12 December 2012

Advantages and Disadvantages of Bitcoin

This is a response to the Disadvantages of Bitcoin post on the Stanford CS Faculty blog . Please read that post before reading my response. To get an idea of the advantages of Bitcoin there is an Advantages section on the same blog. I also recommend having a look at the We Use Coins site.


Bitcoins Are Not Widely Accepted

Adoption is a major hurdle for any new technology, this is addressed in Bitcoin by limiting the total amount of Bitcoins in existence. This creates a deflationary currency which rewards early adopters but can be a disadvantage of it's own which i'll address further down.

Wallets Can Be Lost

This is of course a disadvantage of any currency not just Bitcoin but unlike physical wallets, Bitcoin wallets can be backed up. When physical money is lost someone is likely to find it and use it, therefore recirculating the money. When Bitcoins are lost they are gone forever thereby contributing to the deflation of Bitcoin.

Bitcoin Valuation Fluctuates

This is a side-effect of an emerging currency and the same thing happens to "emerging markets". However, because of the fluidity and decentralisation of the currency, Bitcoin (or some other decentralised cryptocurrency) will eventually become the most stable currency in existence but it may take many years for that to happen. This fluctuation is also an advantage for currency traders which is another selling point for early adoption.

No Buyer Protection

Not being able to reverse transactions means the seller is safer than the buyer. The point of decentralised cryptocurrency is to cut out the banksters so this can be a major disadvantage when considering Bitcoin. However, as it was pointed out; escrow services can be used but then you'd be bringing third parties into the equation again, raising transaction costs and placing trust in financial institutions. Bitcoins will still be decentralised though which is a major advantage over classic currencies.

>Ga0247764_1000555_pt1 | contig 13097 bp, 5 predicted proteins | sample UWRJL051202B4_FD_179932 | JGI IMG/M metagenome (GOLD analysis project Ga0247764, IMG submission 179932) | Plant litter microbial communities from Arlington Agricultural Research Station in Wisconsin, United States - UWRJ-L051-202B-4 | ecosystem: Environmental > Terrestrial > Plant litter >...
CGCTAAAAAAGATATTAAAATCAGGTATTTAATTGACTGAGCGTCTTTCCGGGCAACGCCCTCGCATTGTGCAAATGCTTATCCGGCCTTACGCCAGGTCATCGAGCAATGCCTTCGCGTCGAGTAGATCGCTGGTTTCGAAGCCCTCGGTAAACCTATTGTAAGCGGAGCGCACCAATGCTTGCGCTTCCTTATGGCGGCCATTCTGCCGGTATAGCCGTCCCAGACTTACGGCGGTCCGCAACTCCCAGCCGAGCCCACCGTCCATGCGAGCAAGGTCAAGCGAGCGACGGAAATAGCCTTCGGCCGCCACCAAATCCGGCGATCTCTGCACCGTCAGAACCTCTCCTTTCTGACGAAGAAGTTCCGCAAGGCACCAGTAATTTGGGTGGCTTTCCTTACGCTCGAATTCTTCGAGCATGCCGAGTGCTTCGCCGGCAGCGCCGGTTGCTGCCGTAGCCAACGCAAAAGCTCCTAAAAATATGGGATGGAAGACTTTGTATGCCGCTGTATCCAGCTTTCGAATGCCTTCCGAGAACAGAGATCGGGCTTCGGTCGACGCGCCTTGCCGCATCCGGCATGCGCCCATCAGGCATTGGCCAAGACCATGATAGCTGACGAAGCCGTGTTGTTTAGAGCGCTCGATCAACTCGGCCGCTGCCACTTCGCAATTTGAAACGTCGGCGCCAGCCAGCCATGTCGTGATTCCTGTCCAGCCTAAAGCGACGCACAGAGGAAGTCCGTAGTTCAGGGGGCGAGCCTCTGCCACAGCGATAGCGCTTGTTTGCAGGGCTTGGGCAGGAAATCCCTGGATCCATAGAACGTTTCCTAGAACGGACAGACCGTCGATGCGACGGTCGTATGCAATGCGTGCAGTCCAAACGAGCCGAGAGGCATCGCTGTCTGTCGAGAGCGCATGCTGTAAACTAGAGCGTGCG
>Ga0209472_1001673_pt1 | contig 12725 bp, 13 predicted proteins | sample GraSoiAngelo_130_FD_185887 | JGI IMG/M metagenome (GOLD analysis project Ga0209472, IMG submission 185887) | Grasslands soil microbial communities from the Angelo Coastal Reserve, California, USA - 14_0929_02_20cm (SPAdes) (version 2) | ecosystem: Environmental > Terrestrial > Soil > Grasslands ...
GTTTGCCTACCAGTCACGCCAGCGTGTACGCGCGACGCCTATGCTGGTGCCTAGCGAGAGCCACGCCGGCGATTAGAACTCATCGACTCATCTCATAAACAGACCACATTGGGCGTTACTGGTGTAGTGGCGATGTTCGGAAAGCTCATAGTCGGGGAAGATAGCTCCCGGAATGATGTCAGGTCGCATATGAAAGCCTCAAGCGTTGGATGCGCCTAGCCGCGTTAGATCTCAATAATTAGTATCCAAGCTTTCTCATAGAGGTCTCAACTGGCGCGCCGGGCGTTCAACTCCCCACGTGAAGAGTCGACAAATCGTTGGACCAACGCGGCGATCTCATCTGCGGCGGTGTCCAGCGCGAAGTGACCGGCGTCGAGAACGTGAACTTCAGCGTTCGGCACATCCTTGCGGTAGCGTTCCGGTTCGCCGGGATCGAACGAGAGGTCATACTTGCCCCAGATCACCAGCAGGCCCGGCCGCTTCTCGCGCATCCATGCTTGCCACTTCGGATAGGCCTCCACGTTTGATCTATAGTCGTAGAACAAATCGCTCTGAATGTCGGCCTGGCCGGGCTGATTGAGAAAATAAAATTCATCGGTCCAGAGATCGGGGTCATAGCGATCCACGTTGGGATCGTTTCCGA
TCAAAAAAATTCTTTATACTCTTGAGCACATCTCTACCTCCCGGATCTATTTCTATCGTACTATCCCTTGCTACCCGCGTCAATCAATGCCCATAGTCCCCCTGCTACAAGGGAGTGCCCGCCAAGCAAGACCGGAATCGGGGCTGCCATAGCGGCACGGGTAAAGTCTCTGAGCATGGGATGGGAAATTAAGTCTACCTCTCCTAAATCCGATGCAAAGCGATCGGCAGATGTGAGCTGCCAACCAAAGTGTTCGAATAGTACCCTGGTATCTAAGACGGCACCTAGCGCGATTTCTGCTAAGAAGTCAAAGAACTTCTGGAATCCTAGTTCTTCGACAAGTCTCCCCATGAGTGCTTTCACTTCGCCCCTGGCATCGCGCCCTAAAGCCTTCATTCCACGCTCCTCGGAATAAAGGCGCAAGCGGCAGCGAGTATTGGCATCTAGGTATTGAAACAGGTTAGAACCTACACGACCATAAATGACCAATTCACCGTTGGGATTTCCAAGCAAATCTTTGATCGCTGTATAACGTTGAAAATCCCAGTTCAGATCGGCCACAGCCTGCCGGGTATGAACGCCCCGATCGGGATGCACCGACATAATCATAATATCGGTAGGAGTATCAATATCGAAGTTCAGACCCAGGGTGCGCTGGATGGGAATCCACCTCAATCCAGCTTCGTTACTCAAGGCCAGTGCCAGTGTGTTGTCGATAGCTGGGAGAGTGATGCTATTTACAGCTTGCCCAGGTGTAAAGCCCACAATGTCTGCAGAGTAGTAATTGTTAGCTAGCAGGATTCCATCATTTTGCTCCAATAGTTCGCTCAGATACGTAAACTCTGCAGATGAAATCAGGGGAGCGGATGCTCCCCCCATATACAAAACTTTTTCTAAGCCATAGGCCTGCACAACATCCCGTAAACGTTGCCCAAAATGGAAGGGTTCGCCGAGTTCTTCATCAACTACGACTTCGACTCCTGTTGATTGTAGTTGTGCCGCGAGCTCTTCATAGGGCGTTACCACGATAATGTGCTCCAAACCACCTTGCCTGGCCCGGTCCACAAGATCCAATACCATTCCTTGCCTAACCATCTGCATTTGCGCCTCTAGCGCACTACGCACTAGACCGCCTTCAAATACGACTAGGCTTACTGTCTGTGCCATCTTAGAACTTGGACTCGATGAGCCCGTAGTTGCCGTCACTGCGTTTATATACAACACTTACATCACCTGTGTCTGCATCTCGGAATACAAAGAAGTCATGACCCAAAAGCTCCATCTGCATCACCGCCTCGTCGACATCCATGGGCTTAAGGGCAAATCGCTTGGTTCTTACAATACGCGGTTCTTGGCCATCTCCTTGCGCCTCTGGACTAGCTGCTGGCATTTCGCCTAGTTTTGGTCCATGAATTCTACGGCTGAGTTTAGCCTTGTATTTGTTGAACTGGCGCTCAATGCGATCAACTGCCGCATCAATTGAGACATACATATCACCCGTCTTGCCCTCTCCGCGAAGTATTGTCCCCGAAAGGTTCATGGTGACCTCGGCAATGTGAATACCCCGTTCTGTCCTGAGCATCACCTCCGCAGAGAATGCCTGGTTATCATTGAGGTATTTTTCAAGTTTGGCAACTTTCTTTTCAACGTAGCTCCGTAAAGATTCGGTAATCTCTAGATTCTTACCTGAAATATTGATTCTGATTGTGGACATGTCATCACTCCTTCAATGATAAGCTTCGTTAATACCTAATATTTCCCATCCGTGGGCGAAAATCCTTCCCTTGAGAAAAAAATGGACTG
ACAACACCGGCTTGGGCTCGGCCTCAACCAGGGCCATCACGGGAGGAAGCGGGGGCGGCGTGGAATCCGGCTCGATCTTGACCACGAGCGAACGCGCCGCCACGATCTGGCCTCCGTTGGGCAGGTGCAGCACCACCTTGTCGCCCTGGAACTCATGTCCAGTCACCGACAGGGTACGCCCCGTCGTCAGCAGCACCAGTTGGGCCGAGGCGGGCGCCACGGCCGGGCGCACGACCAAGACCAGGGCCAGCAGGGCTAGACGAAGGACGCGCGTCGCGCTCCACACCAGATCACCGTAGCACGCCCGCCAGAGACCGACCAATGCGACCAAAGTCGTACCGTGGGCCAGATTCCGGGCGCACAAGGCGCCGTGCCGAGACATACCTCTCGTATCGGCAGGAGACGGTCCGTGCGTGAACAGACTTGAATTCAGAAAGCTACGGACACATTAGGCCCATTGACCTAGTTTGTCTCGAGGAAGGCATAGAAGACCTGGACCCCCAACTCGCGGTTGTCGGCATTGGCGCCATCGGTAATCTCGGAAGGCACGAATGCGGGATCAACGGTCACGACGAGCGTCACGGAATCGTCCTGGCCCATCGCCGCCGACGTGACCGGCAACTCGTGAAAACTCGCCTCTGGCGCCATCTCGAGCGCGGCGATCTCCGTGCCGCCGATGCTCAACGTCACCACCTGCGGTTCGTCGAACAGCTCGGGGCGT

Risk of Unknown Technical Flaws

Bitcoin's foundation is cryptography, it's rock solid but it's not flawless. Think of heist movies Ocean's Eleven, the security is the best their is but that doesn't mean it's impregnable. However Bitcoin is built in such a way that the costs of cracking the security outweigh the rewards. I trust Bitcoin more than i trust classic banking security systems.

Built-in Deflation

Deflationary by design means the value of Bitcoin continuously goes up, however the currency is highly divisible meaning you can pay with fractions of a coin. When 0.00000001 Bitcoins is worth more than can be used on a daily basis then Bitcoin will effectively expire. It will be thousands of years before that happens though and by then we would have abolished money altogether.

No Physical Form

Since Bitcoin is an open standard it will not be long before a convenient NFC type payment mechanism arises. I predict some sort of Bitcoin consortium will arise to oversee these standards requirements. This is a non-issue in my opinion, just an area for improvement.

No Valuation Guarantee

Centralised currencies have more serious destabilisation risks than those of decentralised currencies. For example corrupt governments, wars and financial meltdowns have thrown entire nations into poverty due to collapsed centralised currencies. Decentralised currencies are resilient to those kinds of realistic threats. The serious risks of centralised currencies are exchanged for the negligible risks of decentralised currencies.

Conclusion

I think overall the advantages of Bitcoin outweigh the disadvantages and we should be able to address those disadvantages with realistic solutions.